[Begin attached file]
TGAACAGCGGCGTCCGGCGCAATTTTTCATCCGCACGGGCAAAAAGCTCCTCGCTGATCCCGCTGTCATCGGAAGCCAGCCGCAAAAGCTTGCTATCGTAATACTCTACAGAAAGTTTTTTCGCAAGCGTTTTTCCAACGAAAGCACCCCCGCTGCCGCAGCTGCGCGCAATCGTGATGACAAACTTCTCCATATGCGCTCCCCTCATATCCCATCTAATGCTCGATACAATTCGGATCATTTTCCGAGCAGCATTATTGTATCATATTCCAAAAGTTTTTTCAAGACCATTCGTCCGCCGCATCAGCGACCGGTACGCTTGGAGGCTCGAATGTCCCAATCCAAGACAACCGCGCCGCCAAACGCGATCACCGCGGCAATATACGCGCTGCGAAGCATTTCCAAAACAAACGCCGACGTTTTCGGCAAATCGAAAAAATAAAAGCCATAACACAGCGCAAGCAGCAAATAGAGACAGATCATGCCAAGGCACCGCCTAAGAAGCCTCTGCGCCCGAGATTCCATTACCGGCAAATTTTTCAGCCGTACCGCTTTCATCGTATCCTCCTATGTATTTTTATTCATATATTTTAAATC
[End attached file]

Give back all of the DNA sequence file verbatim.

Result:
TGAACAGCGGCGTCCGGCGCAATTTTTCATCCGCACGGGCAAAAAGCTCCTCGCTGATCCCGCTGTCATCGGAAGCCAGCCGCAAAAGCTTGCTATCGTAATACTCTACAGAAAGTTTTTTCGCAAGCGTTTTTCCAACGAAAGCACCCCCGCTGCCGCAGCTGCGCGCAATCGTGATGACAAACTTCTCCATATGCGCTCCCCTCATATCCCATCTAATGCTCGATACAATTCGGATCATTTTCCGAGCAGCATTATTGTATCATATTCCAAAAGTTTTTTCAAGACCATTCGTCCGCCGCATCAGCGACCGGTACGCTTGGAGGCTCGAATGTCCCAATCCAAGACAACCGCGCCGCCAAACGCGATCACCGCGGCAATATACGCGCTGCGAAGCATTTCCAAAACAAACGCCGACGTTTTCGGCAAATCGAAAAAATAAAAGCCATAACACAGCGCAAGCAGCAAATAGAGACAGATCATGCCAAGGCACCGCCTAAGAAGCCTCTGCGCCCGAGATTCCATTACCGGCAAATTTTTCAGCCGTACCGCTTTCATCGTATCCTCCTATGTATTTTTATTCATATATTTTAAATC